by David Sisler

There is not a parent alive who, having said, “No,” to a child, has not heard the child reply, “Everybody’s doing it!”

Well, what is everyone doing?

A poll of college students revealed 65 percent of them cheat regularly – on reports, on tests, on term papers – in spite of the fact, most colleges have a very strict honor system. An honor system means, if you cheat, you are supposed to turn yourself in. But, 65 percent cheat, because, “Everybody’s doing it.”

In the wake of the various business scandals that have developed and are developing today, a look back ten years to a scandal in the political world may be enlightening.

When a banking scandal was uncovered a decade ago in the House of Representatives, we learned that scores of congressmen bounced hundreds of checks totaling thousands, for some tens of thousands, of dollars. Their rationale – it was part of the system. In other words, “Everybody’s doing it.”

So, a few kids cheat in college and a few congressmen write bad checks and a few executives cook the books. That’s no big deal, right? I mean if that is as bad as it gets, it’s really not so bad. Right? Wrong!

A psychiatrist in Buffalo, New York, spent thousands of hours studying criminals. He began with the theory that crime is a mental illness. He ended by throwing out psychological and sociological excuses. Rehabilitation won’t work, he said. A total change is demanded. He concluded: there is no such thing as a first time offender – it’s just the first time caught, and, there is no such thing as an unpremeditated crime – they survey the scene and look for options. “Everybody’s doing it.”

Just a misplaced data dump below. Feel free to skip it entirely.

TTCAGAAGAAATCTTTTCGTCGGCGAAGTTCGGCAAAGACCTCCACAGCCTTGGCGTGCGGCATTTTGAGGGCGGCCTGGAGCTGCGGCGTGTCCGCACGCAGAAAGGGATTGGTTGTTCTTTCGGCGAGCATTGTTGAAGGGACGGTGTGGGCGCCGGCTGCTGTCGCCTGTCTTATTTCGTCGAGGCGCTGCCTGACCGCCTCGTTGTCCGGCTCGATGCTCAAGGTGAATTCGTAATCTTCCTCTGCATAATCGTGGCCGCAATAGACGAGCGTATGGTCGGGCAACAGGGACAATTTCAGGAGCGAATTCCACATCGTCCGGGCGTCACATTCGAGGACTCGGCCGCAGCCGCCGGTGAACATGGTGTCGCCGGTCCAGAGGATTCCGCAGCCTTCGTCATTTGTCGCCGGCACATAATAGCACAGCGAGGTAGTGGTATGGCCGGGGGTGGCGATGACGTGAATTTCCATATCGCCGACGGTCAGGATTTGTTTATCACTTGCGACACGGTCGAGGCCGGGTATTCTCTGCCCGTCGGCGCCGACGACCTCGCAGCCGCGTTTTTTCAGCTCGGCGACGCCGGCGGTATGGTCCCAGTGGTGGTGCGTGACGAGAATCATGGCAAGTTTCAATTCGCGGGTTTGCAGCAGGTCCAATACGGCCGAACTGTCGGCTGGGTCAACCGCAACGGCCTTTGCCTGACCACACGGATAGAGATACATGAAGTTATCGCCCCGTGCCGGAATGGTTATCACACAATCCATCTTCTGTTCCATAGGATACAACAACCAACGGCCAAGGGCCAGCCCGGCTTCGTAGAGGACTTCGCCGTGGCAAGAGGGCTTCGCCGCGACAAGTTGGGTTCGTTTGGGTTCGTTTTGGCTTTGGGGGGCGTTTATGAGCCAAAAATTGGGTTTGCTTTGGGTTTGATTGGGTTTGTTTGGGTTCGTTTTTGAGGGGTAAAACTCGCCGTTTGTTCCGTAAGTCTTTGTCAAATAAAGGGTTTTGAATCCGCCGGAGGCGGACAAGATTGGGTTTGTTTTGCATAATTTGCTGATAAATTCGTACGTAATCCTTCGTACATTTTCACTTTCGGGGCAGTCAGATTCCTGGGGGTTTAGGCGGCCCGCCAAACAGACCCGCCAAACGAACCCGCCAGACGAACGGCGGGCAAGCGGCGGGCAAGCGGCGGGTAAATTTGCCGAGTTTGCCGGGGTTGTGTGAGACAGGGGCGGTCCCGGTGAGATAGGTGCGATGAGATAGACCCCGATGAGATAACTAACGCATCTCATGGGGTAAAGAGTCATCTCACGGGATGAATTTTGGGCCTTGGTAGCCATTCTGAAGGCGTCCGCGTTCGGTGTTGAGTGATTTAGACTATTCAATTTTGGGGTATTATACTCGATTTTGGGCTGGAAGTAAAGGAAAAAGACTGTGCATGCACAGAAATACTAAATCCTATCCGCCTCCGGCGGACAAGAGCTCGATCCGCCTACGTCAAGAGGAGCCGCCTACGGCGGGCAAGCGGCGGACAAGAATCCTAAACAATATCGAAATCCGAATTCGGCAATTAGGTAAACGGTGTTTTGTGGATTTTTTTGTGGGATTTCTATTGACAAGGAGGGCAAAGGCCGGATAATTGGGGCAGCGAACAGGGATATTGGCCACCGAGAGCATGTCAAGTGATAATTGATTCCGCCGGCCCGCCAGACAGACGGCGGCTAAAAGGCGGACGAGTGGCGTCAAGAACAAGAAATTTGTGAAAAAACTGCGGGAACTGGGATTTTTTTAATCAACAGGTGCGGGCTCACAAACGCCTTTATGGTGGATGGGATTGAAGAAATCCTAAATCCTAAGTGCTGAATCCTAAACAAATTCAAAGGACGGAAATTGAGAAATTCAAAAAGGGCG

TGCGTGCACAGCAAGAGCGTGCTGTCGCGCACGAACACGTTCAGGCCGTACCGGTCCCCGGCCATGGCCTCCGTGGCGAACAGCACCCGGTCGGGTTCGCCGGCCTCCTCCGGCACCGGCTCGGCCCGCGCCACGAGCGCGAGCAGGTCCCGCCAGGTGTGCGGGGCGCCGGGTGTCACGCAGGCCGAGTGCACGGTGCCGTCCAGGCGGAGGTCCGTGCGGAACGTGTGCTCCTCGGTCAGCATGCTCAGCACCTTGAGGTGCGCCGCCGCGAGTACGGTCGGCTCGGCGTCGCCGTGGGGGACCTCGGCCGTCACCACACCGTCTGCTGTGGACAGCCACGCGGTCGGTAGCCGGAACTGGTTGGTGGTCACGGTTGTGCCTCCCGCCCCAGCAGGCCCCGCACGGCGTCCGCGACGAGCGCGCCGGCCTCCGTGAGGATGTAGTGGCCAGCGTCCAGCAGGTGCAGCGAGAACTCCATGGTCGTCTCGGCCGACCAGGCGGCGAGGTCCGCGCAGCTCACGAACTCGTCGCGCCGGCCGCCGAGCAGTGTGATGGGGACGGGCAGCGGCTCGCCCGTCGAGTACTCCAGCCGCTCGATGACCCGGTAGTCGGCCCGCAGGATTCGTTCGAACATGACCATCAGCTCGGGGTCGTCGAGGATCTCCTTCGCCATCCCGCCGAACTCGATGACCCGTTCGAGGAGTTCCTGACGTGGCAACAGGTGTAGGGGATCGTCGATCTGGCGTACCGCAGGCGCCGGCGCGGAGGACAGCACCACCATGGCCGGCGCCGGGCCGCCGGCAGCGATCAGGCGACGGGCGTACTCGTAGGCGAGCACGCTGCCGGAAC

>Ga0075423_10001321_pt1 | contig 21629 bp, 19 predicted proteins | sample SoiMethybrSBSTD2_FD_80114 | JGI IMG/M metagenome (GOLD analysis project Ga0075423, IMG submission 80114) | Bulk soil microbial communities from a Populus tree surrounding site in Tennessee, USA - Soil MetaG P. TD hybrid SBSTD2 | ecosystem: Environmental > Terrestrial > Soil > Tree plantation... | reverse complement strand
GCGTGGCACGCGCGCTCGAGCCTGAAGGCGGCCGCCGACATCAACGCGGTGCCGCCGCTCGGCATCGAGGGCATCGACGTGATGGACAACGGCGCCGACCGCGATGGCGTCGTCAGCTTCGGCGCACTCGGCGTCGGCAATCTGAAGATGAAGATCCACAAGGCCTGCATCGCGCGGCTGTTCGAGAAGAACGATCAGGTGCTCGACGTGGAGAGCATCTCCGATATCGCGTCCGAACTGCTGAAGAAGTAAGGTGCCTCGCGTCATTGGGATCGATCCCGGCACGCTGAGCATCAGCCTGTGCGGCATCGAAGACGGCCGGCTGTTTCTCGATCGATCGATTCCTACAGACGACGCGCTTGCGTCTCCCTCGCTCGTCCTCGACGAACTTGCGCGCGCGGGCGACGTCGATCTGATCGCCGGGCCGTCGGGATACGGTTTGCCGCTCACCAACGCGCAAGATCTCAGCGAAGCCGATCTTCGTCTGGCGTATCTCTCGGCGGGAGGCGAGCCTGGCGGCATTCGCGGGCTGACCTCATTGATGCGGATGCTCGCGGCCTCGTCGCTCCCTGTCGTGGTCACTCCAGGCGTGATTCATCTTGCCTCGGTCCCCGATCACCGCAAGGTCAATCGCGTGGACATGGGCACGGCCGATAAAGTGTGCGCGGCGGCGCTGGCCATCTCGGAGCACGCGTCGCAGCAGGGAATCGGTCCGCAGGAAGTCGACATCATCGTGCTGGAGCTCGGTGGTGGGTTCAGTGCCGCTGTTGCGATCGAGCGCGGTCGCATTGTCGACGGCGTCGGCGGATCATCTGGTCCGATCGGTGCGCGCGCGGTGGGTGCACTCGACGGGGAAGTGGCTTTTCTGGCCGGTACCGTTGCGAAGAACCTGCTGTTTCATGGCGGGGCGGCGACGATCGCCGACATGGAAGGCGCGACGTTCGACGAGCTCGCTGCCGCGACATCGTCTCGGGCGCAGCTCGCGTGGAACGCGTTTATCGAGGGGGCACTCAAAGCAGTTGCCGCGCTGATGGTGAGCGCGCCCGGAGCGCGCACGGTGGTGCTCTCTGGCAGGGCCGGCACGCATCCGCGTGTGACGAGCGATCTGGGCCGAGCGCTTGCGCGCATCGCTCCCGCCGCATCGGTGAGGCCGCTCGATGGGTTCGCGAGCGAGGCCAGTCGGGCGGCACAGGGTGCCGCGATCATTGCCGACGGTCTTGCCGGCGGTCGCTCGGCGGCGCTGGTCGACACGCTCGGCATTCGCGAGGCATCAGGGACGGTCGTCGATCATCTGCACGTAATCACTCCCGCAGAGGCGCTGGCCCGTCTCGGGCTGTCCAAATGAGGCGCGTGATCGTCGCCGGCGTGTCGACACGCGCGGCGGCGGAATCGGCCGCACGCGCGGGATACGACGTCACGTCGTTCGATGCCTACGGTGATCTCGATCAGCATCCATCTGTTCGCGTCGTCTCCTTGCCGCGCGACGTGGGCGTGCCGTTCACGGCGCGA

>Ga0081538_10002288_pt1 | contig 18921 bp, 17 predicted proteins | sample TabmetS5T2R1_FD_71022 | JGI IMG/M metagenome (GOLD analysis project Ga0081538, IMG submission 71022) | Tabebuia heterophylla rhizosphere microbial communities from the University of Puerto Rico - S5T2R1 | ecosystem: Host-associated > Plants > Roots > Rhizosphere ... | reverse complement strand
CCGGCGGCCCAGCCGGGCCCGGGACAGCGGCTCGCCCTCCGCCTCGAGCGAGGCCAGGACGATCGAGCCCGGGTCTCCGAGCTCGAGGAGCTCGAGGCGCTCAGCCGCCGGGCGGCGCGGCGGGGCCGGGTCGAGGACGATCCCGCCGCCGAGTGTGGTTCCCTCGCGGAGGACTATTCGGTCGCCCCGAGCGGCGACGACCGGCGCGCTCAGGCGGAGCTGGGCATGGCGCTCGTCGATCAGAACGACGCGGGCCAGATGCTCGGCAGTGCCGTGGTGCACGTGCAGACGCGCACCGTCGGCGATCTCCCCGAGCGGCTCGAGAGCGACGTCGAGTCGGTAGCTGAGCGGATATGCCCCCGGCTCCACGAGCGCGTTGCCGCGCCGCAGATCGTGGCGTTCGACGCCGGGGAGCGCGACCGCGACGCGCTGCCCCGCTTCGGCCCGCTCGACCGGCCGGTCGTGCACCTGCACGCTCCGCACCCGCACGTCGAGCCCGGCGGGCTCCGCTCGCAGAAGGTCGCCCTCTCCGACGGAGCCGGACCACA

In Hartford, Connecticut, a young woman, standing in a public intersection, slashed her wrists. When policemen tried to help her, she ran to the door of a Catholic Church and stood there, pressing the knife against her throat.

While police and the parish priest tried to talk the girl out of doing further harm to herself, a crowd of 300 gathered and began to chant, “Cut your throat. Cut your throat.” Some of the hecklers even threw bottles at the young woman.

When she passed out from loss of blood officials were able to take her to the hospital. One of the policemen observed, “What’s this world coming to?” Simple – “Everybody’s doing it.”

At a public swimming pool just outside of London, and with over 1000 witnesses, three teenaged hoodlums seized a young boy and held his head under water. He died eleven days later. Of those 1000 witnesses, not one person came forward to identify the murderers, although it was clear, many of the swimmers knew the three hoodlums. The police later observed, “We’ve never seen anything like it.”

Yes, they had. “Everybody’s doing it!”

The man was obviously innocent. Even a casual observer could have seen it. The witnesses lied against him, but no two of them could tell the same lie. Even the judge who signed the death sentence admitted, “I find no fault in this man.” But would you believe that as this innocent man stood before the judge, and before an organized mob, stood there bleeding because of wounds inflicted in an obvious case of police brutality, not one person would stand to his defense?

As Jesus stood before Pilate, bruised and bloodied, with Pilate trying to release Him, the crowd chanted, “Crucify him. Crucify him.” Why? Because, “Everybody’s doing it!”

Like it or not, everybody really is doing it. The Bible says, “All of us have sinned, and come short of God’s glory.”

If you want to escape the trap of “everybody’s doing it,” what do you do? Paul said, “Do not be conformed – do not be pressed into the mold – of this world. Be transformed by the total change of your mind to the good and acceptable and perfect will of God.”

Haven’t you had enough of following “everybody?” Transformation is possible only through personal faith in Jesus Christ. That, tragically, is something everybody is not doing.


Copyright 2002 by David Sisler. All Rights Reserved.

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